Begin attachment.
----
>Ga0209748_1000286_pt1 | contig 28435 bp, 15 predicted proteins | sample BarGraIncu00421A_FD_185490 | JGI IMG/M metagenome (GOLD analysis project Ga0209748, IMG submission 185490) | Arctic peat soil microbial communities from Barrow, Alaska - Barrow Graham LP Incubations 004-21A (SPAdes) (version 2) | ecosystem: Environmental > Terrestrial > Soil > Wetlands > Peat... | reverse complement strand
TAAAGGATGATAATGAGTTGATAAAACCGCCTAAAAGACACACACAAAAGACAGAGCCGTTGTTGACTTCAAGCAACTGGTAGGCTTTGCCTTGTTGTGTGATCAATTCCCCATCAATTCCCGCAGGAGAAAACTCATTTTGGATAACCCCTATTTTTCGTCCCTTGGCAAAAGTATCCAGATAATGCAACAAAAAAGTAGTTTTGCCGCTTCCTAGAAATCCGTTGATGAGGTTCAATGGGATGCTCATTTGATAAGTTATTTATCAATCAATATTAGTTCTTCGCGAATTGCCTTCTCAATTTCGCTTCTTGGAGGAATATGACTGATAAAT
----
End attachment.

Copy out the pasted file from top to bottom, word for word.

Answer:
>Ga0209748_1000286_pt1 | contig 28435 bp, 15 predicted proteins | sample BarGraIncu00421A_FD_185490 | JGI IMG/M metagenome (GOLD analysis project Ga0209748, IMG submission 185490) | Arctic peat soil microbial communities from Barrow, Alaska - Barrow Graham LP Incubations 004-21A (SPAdes) (version 2) | ecosystem: Environmental > Terrestrial > Soil > Wetlands > Peat... | reverse complement strand
TAAAGGATGATAATGAGTTGATAAAACCGCCTAAAAGACACACACAAAAGACAGAGCCGTTGTTGACTTCAAGCAACTGGTAGGCTTTGCCTTGTTGTGTGATCAATTCCCCATCAATTCCCGCAGGAGAAAACTCATTTTGGATAACCCCTATTTTTCGTCCCTTGGCAAAAGTATCCAGATAATGCAACAAAAAAGTAGTTTTGCCGCTTCCTAGAAATCCGTTGATGAGGTTCAATGGGATGCTCATTTGATAAGTTATTTATCAATCAATATTAGTTCTTCGCGAATTGCCTTCTCAATTTCGCTTCTTGGAGGAATATGACTGATAAAT